Back and wings:  Most striking were the bright cream-colored braced on the otherwise dark reddish-brown mantle and scapulars.  The wing coverts were also dark brown with brightly fringed buffy edges to the feathers.  The tertials were nearly as long as the primaries leaving almost no primary projection.  Tertials were also dark brown with bright, buffy fringes.

Leg and feet:  The legs were black and long looking, relative to the body proportions.  I managed a couple of good looks at the toes and did not see any partial webbing as would be expected on Western or Semipalmated Sandpiper.

I did not get photos.  My camera was still in the bag.  I was doing the closely observing stuff ahead of getting photos.  A PECTORAL SANDPIPER spooked the flock and they flew toward the river beach.  By the time I got to the beach the flock appeared to be heading out along the jetty which usually means they are going to head south.

I went to check Trestle Bay (just in case) then came back to the river beach where I spent an hour sifting through WESTERN SANDPIPERS, SANDERINGS and SEMIPALMATED PLOVERS without relocating the bird described above.  Then the guy with the dog showed up…

Cascades Adventure

I’ve just returned from an extended tour of the Central Oregon Cascades.  Michelle had not yet been to Crater Lake and there were other points of interest we thought might be amusing.  So, we packed up the car and headed south.

Wizard Island and Crater Lake

We landed in Cottage Grove on the first day, then headed toward Diamond Lake via Dorena Lake and the Steamboat cutoff on day two, arriving at Crater Lake by late morning.  We found the CLARK’S NUTCRAKERS to be friendly.

Clark's Nutcracker

We landed in Klamath Falls for the second night and took some time to check out the Link River Birding Trail.

Common Mergansers

On day three we drove through Klamath Marsh, a bit too late in the season for good birding, but the butterflies were impressive.

Common Buckeye

We spent the afternoon at Newberry Crater National Volcanic Monument.  Once again, the butterflies outnumbered the birds…

Speyeria zerene (?)

We spent two nights in Bend and explored some of our favorite Deschutes County locations.  While the girls slept in, I took an early morning stroll on the river walk near the motel and was surprised to find PINYON JAYS walking along the path like blackbirds.  Apparently, Pinyon Jays are walkers, like crows, rather than hoppers, like regular jays.  I learn new stuff every day in spite of my advanced age and alleged experience.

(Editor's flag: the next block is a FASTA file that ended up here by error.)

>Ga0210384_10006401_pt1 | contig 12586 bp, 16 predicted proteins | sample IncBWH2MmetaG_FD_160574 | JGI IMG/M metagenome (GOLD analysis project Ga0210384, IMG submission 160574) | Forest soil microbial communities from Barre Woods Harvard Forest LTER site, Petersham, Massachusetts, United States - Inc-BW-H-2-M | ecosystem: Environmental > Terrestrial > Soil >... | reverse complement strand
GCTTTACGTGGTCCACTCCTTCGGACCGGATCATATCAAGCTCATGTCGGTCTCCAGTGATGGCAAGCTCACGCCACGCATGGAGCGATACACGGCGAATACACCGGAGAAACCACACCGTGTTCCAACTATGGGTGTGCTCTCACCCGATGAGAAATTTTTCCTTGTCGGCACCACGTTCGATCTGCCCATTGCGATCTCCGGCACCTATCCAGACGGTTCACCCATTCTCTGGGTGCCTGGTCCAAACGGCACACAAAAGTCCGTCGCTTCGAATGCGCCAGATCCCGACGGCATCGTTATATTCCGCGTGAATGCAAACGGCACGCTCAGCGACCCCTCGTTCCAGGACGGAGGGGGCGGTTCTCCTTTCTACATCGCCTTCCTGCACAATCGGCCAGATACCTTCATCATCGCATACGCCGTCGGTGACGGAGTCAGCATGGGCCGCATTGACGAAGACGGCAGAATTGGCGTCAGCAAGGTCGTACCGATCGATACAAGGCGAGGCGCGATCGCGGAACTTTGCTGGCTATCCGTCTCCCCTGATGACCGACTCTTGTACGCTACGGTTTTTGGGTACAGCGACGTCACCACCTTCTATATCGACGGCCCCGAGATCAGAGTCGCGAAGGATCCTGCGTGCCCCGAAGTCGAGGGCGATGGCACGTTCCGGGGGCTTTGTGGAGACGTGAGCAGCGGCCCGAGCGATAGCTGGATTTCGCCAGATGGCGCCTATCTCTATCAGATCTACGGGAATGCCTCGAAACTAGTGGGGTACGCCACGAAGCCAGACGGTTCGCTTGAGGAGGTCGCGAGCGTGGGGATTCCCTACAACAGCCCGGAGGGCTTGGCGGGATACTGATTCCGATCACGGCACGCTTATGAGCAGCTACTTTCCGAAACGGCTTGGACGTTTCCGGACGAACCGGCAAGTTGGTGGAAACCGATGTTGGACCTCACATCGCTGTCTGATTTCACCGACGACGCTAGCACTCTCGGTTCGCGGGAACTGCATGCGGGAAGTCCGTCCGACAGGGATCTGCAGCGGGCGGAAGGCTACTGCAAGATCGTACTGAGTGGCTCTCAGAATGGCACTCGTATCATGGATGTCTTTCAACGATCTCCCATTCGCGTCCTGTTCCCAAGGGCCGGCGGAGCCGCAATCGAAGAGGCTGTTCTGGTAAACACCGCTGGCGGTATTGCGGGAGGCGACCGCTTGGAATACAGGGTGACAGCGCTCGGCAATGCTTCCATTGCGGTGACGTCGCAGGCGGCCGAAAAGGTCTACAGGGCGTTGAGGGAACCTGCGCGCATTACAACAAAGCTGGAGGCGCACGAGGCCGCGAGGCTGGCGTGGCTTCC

Pinyon Jay

We headed to one of our favorite spots, Cold Springs for an mid-morning nature walk.  This is my go-to place for woodpeckers.  The special treat was an almost cooperative  WILLIAMSON’S SAPSUCKER.

Williamson's Sapsucker - 7/10/2014

We then headed to P. S. Ogden State Park for the expressed purpose of ticking WHITE-THROATED SWIFTS.  They are pretty much guaranteed at the very scenic gorge along with 100′s of VIOLET-GREEN and CLIFF SWALLOW.  They’re very difficult to photograph, however.

Crooked River Canyon

We finished our day with a visit to the High Desert Museum where I spent a good bit of time watching the squirrel bird feeder.

Yellow Pine Chipmunk

We came home via the old McKenzie Highway.  Stopping to count PINE SISKINS at the Dee Wright Observatory and mosquitoes at Scott Lake.

Scott Lake

In five days we found 111 species of birds and 20 species of butterflies (plus a couple identifiable day moths).  I also took over 400 pictures, the best of which are available at my Flickr Site as a Collection.

Chestnut-sided Warbler

As has become my habit, I was checking the recent day-list posting at eBird last evening, just to see who might be lurking in Clatsop County and what they might be seeing and I came across this list:


Someone had found a CHESTNUT-SIDED WARBLER at Battery Russell in Fort Stevens State Park AND they had pictures and audio to confirm it.  Back in the olden days, we might not have ever heard about a bird like this, or at best, found out about it days or weeks after the original sighting.  Thank you John Trent for posting this on eBird in a timely manner and with unequivocal supporting documentation.

Ah, what a brave new world…

I arrived at Battery Russell at around 09:30 this morning to find that Dianna Byrne had already seen the bird (and documented it thoroughly).  Within a few minutes Lee Cain was on the scene followed minutes later by Steve Warner.  It took us about 30 minutes to relocate the bird by ear.  The song is very loud and sounds like it’s coming from somewhere closer than it actually is.  I was eventually able to get identifiable photos…

Chestnut-sided Warbler

and a good Chestnut-sided Warbler song recording

It is hanging out in the trees between the area around the outhouse at the parking and just south of the cyclone fence up the gravel trail.  It seems to prefer higher trees, you will almost certainly hear it way before you actually get to see it and it really does sound a lot closer to you than it is when it sings.